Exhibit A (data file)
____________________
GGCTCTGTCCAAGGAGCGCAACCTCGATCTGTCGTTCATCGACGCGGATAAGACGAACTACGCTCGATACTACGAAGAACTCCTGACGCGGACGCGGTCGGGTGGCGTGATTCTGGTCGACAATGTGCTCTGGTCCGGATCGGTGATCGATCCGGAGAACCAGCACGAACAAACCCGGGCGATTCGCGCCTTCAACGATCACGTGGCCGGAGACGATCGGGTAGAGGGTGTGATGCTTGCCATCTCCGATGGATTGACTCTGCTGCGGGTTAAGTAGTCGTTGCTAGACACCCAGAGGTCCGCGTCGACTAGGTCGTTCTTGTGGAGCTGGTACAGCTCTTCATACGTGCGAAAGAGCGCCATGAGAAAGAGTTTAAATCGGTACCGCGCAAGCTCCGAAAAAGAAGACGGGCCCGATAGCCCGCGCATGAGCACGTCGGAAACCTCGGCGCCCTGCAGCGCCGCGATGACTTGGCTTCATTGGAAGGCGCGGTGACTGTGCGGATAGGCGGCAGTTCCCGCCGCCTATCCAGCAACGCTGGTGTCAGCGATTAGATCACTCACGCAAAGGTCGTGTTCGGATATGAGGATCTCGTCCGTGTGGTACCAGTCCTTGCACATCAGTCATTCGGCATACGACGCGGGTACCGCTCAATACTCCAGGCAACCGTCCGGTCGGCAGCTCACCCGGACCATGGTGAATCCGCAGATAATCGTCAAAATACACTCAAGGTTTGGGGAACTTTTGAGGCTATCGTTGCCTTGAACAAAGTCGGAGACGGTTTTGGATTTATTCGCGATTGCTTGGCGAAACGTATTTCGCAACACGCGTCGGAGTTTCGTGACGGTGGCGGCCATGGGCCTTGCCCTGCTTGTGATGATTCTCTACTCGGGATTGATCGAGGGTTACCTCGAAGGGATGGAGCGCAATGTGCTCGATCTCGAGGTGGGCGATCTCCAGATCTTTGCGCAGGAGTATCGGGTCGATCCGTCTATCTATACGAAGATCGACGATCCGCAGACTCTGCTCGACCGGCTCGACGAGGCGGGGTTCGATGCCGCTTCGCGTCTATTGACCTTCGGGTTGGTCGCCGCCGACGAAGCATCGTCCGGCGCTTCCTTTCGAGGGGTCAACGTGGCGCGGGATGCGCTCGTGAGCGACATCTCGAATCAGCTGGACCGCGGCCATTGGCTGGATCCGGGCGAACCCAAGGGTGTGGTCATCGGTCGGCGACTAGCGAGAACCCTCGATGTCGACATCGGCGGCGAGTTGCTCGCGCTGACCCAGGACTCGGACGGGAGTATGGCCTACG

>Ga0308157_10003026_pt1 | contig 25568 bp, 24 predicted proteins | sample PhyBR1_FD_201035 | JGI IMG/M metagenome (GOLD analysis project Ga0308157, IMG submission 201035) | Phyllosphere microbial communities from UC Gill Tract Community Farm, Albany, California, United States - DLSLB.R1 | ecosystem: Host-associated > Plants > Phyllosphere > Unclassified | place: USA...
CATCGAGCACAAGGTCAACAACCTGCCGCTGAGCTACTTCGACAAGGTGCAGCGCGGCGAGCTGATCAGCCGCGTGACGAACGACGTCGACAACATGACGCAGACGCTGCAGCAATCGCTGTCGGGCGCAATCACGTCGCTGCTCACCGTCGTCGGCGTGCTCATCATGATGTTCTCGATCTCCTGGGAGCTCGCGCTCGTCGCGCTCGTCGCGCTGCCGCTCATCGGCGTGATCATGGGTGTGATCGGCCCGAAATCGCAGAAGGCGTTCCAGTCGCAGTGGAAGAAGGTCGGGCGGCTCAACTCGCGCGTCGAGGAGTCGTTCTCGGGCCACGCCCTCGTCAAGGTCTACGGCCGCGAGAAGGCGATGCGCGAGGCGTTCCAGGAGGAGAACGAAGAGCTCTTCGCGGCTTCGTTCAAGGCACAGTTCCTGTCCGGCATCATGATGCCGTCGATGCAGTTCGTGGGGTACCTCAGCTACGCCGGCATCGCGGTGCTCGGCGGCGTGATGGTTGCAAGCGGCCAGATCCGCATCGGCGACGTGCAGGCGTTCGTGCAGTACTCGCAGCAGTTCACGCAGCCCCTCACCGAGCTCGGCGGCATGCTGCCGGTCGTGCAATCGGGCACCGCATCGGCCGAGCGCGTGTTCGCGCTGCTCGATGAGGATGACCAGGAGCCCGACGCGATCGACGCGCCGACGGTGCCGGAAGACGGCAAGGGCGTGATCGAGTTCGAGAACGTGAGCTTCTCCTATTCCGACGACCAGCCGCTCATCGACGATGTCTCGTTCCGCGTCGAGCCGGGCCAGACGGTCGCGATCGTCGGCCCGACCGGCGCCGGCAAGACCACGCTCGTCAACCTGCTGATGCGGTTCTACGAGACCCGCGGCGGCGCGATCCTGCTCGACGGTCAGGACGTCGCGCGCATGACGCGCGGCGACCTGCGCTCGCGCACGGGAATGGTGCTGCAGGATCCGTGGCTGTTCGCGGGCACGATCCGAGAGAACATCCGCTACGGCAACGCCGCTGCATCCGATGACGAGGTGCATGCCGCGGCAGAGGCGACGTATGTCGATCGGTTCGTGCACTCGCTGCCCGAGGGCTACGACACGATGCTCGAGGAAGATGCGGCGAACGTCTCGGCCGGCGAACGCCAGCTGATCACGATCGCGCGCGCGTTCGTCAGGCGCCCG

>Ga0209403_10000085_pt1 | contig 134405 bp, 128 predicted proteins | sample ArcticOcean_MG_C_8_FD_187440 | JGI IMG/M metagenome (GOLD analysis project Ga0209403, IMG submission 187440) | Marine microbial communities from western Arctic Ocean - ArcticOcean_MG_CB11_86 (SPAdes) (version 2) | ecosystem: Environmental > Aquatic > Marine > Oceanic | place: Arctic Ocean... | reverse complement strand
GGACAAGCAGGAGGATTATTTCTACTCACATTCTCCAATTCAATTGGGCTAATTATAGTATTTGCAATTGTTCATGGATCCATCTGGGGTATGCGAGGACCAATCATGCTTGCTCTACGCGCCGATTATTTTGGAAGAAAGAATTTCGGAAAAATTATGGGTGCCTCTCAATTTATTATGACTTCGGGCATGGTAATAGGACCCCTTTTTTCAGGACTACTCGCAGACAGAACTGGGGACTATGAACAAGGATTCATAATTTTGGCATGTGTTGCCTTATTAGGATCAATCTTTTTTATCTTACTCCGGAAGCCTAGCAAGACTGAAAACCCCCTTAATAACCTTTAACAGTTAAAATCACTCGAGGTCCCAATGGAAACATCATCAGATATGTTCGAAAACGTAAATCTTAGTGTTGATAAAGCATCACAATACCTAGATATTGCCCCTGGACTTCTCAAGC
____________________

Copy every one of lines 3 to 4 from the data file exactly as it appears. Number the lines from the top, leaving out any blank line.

CATCGAGCACAAGGTCAACAACCTGCCGCTGAGCTACTTCGACAAGGTGCAGCGCGGCGAGCTGATCAGCCGCGTGACGAACGACGTCGACAACATGACGCAGACGCTGCAGCAATCGCTGTCGGGCGCAATCACGTCGCTGCTCACCGTCGTCGGCGTGCTCATCATGATGTTCTCGATCTCCTGGGAGCTCGCGCTCGTCGCGCTCGTCGCGCTGCCGCTCATCGGCGTGATCATGGGTGTGATCGGCCCGAAATCGCAGAAGGCGTTCCAGTCGCAGTGGAAGAAGGTCGGGCGGCTCAACTCGCGCGTCGAGGAGTCGTTCTCGGGCCACGCCCTCGTCAAGGTCTACGGCCGCGAGAAGGCGATGCGCGAGGCGTTCCAGGAGGAGAACGAAGAGCTCTTCGCGGCTTCGTTCAAGGCACAGTTCCTGTCCGGCATCATGATGCCGTCGATGCAGTTCGTGGGGTACCTCAGCTACGCCGGCATCGCGGTGCTCGGCGGCGTGATGGTTGCAAGCGGCCAGATCCGCATCGGCGACGTGCAGGCGTTCGTGCAGTACTCGCAGCAGTTCACGCAGCCCCTCACCGAGCTCGGCGGCATGCTGCCGGTCGTGCAATCGGGCACCGCATCGGCCGAGCGCGTGTTCGCGCTGCTCGATGAGGATGACCAGGAGCCCGACGCGATCGACGCGCCGACGGTGCCGGAAGACGGCAAGGGCGTGATCGAGTTCGAGAACGTGAGCTTCTCCTATTCCGACGACCAGCCGCTCATCGACGATGTCTCGTTCCGCGTCGAGCCGGGCCAGACGGTCGCGATCGTCGGCCCGACCGGCGCCGGCAAGACCACGCTCGTCAACCTGCTGATGCGGTTCTACGAGACCCGCGGCGGCGCGATCCTGCTCGACGGTCAGGACGTCGCGCGCATGACGCGCGGCGACCTGCGCTCGCGCACGGGAATGGTGCTGCAGGATCCGTGGCTGTTCGCGGGCACGATCCGAGAGAACATCCGCTACGGCAACGCCGCTGCATCCGATGACGAGGTGCATGCCGCGGCAGAGGCGACGTATGTCGATCGGTTCGTGCACTCGCTGCCCGAGGGCTACGACACGATGCTCGAGGAAGATGCGGCGAACGTCTCGGCCGGCGAACGCCAGCTGATCACGATCGCGCGCGCGTTCGTCAGGCGCCCG

>Ga0209403_10000085_pt1 | contig 134405 bp, 128 predicted proteins | sample ArcticOcean_MG_C_8_FD_187440 | JGI IMG/M metagenome (GOLD analysis project Ga0209403, IMG submission 187440) | Marine microbial communities from western Arctic Ocean - ArcticOcean_MG_CB11_86 (SPAdes) (version 2) | ecosystem: Environmental > Aquatic > Marine > Oceanic | place: Arctic Ocean... | reverse complement strand